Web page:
If a maintenance issue goes from a small repair to something more major, especially if you decide that a renovation is in order since you are having work done anyway–a general contractor is the right choice.

    demo 2-1

    Download a
    Copy of this eBook


    Read the eBook to Discover:

    • Home maintenance basics & FAQ
    • When to call a professional
    • Home maintenance solutions


    Fill out the form to get a personal copy of this eBook.

    Download the eBook

    Home Maintenance Solutions

    Home maintenance is about staying vigilant so small problems don’t spiral out of control. One way of managing this is to take your home maintenance checklist to the next level.

    Consider having an annual or twice-yearly (spring and fall) maintenance inspection done by a professional contractor. Better Builder offers this service to our clients, and it provides a number of benefits.


    • When you sign up for an annual maintenance and repair program, we help you take care of those checklist items in a proactive manner.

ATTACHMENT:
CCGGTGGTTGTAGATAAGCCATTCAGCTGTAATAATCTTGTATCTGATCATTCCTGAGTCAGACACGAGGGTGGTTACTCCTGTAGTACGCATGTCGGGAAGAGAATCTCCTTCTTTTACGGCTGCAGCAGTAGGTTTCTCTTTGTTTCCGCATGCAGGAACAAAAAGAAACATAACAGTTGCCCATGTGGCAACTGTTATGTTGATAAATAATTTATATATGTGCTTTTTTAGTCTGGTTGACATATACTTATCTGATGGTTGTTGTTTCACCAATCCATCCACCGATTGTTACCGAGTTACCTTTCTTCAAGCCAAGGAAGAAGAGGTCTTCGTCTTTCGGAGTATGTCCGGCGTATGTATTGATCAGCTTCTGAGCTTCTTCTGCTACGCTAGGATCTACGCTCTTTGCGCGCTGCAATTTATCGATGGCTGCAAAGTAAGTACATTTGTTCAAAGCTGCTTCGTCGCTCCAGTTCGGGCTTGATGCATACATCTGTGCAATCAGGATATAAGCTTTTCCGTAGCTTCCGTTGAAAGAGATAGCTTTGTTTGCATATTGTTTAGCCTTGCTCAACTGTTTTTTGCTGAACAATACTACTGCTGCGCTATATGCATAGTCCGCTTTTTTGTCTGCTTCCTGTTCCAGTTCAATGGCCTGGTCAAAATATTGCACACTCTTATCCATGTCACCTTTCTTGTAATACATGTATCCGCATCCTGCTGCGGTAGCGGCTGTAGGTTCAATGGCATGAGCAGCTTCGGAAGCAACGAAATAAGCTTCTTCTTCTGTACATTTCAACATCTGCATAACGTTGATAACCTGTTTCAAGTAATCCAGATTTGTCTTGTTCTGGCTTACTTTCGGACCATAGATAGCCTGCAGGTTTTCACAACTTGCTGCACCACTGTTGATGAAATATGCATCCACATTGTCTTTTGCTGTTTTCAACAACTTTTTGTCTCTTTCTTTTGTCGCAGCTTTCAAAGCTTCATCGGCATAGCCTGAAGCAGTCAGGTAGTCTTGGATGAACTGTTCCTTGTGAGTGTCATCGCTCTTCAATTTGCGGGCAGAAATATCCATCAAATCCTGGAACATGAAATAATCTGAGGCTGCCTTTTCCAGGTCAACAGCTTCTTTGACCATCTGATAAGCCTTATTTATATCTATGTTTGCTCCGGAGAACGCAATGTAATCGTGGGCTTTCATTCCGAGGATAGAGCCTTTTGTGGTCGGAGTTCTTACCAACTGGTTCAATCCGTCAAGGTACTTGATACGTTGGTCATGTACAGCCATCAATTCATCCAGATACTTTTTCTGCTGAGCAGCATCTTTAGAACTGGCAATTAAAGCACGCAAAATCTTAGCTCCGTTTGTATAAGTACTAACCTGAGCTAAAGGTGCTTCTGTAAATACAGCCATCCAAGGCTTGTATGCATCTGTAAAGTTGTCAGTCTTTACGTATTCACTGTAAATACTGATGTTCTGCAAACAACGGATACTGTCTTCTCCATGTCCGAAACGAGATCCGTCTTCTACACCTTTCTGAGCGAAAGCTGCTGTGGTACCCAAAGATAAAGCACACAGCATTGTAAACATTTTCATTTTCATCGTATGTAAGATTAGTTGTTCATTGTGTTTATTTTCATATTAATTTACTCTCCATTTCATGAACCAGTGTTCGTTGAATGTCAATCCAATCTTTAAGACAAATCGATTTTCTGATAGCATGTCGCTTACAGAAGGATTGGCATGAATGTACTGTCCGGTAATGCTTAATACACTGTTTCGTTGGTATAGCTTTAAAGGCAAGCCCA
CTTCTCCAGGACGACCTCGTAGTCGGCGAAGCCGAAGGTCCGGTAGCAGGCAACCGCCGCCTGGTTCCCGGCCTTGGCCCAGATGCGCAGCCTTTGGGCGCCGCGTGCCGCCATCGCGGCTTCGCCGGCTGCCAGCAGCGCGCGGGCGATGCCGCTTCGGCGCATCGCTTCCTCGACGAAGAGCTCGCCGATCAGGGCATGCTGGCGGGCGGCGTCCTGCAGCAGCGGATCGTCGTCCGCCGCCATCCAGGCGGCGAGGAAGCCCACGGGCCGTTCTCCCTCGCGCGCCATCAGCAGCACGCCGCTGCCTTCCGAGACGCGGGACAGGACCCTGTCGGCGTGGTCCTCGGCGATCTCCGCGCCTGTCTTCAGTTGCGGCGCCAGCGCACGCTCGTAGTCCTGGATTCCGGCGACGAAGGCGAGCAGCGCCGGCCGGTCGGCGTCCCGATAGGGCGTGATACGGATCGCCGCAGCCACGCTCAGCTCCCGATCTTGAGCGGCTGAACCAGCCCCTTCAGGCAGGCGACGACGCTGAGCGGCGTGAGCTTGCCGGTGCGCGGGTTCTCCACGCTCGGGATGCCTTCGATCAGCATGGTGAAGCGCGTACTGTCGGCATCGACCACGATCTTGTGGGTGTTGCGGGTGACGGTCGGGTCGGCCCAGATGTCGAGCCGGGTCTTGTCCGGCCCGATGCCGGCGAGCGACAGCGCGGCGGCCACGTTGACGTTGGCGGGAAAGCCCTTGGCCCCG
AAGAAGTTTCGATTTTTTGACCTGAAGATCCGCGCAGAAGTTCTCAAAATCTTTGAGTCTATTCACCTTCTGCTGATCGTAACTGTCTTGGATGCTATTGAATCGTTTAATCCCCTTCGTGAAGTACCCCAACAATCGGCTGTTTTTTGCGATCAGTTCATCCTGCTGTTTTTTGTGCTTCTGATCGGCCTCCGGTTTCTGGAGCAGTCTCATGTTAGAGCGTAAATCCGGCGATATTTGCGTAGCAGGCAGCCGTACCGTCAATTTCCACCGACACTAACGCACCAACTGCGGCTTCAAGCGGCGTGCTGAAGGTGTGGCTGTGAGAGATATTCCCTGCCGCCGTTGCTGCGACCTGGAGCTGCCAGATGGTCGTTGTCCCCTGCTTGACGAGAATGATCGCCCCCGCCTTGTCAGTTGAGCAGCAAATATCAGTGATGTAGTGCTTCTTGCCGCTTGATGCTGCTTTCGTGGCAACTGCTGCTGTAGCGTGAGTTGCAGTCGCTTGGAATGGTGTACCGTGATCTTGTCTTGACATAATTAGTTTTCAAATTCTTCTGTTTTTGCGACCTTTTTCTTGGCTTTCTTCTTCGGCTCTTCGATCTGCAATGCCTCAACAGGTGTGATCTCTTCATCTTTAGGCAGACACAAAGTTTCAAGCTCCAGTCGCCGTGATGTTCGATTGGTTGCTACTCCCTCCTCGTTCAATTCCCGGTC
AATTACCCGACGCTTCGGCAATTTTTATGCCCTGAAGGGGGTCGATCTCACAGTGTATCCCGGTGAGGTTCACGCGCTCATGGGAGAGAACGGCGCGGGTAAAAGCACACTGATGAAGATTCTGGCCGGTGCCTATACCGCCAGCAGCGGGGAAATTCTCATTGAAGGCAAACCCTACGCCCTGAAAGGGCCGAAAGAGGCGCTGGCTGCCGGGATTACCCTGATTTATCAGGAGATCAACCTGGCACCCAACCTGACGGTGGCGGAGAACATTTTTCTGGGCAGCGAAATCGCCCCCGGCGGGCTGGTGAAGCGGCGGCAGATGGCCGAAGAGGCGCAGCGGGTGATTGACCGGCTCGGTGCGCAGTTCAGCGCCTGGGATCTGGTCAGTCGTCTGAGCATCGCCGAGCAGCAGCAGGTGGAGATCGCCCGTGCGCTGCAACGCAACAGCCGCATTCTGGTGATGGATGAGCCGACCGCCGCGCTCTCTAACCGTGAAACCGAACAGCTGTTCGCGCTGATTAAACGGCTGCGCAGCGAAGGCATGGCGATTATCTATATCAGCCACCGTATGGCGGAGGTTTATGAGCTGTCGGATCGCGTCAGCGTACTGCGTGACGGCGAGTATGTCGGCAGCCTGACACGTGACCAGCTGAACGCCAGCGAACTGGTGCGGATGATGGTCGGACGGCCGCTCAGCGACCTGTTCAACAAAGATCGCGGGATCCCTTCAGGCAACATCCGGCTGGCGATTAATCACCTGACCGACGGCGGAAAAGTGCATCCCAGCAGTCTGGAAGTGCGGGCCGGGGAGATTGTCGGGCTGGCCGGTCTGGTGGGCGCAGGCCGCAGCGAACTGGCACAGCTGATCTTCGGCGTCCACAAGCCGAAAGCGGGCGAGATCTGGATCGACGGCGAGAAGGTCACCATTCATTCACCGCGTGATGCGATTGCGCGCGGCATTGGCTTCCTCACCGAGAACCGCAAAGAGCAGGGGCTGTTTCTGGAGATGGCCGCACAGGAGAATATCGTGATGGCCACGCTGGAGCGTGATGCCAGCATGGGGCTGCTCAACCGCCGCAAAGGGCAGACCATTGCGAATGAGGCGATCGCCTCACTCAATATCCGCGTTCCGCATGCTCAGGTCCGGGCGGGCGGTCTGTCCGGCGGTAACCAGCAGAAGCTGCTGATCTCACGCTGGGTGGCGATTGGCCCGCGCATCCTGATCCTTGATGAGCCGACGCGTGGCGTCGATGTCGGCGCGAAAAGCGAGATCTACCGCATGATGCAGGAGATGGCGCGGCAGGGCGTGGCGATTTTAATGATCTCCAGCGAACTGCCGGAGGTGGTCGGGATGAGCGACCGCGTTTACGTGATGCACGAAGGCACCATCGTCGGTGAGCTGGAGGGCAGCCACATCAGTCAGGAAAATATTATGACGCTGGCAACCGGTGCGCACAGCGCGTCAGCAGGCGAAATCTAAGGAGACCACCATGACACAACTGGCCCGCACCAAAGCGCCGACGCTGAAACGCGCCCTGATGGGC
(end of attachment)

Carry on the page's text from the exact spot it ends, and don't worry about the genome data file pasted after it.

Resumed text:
• The idea is to catch problems so we can repair them before a more expensive replacement is needed. This approach helps the materials and systems in your home last longer than they otherwise would.

    • When repairs are needed, we provide you with a pricing proposal so there are no surprises.

    • Hiring Better Builders for a multi-year maintenance inspection allows us to get to know your home on an intimate basis.

    • By working with our company regularly, we will see things that are developing that will need to be addressed in the future.

    Schedule a home maintenance consultation call to address your maintenance needs and determine if we are the right fit for you.

    To learn more about working with Better Builders, download the eBook - Better Builder’s Proven Roadmap to Create the Home of your Dreams.